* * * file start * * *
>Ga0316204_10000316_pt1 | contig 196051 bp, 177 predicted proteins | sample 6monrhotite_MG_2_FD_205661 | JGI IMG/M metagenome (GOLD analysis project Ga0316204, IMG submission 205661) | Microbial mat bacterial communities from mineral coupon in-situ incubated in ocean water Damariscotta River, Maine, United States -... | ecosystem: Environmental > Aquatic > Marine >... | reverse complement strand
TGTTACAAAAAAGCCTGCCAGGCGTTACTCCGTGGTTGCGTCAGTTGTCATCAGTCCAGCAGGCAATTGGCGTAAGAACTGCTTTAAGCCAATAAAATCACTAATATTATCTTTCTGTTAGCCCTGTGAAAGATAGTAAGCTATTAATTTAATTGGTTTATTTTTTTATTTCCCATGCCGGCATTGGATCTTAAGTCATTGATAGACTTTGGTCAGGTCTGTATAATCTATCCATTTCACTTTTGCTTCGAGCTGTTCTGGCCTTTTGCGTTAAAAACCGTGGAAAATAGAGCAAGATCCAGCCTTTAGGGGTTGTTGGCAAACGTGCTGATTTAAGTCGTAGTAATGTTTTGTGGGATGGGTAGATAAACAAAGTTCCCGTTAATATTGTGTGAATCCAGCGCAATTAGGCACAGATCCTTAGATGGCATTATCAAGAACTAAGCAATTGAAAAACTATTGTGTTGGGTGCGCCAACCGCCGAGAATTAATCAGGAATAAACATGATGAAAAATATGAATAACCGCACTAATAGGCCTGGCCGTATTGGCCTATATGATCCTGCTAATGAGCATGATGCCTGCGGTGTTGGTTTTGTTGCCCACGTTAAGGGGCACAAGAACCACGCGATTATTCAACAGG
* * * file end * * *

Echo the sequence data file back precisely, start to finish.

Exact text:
>Ga0316204_10000316_pt1 | contig 196051 bp, 177 predicted proteins | sample 6monrhotite_MG_2_FD_205661 | JGI IMG/M metagenome (GOLD analysis project Ga0316204, IMG submission 205661) | Microbial mat bacterial communities from mineral coupon in-situ incubated in ocean water Damariscotta River, Maine, United States -... | ecosystem: Environmental > Aquatic > Marine >... | reverse complement strand
TGTTACAAAAAAGCCTGCCAGGCGTTACTCCGTGGTTGCGTCAGTTGTCATCAGTCCAGCAGGCAATTGGCGTAAGAACTGCTTTAAGCCAATAAAATCACTAATATTATCTTTCTGTTAGCCCTGTGAAAGATAGTAAGCTATTAATTTAATTGGTTTATTTTTTTATTTCCCATGCCGGCATTGGATCTTAAGTCATTGATAGACTTTGGTCAGGTCTGTATAATCTATCCATTTCACTTTTGCTTCGAGCTGTTCTGGCCTTTTGCGTTAAAAACCGTGGAAAATAGAGCAAGATCCAGCCTTTAGGGGTTGTTGGCAAACGTGCTGATTTAAGTCGTAGTAATGTTTTGTGGGATGGGTAGATAAACAAAGTTCCCGTTAATATTGTGTGAATCCAGCGCAATTAGGCACAGATCCTTAGATGGCATTATCAAGAACTAAGCAATTGAAAAACTATTGTGTTGGGTGCGCCAACCGCCGAGAATTAATCAGGAATAAACATGATGAAAAATATGAATAACCGCACTAATAGGCCTGGCCGTATTGGCCTATATGATCCTGCTAATGAGCATGATGCCTGCGGTGTTGGTTTTGTTGCCCACGTTAAGGGGCACAAGAACCACGCGATTATTCAACAGG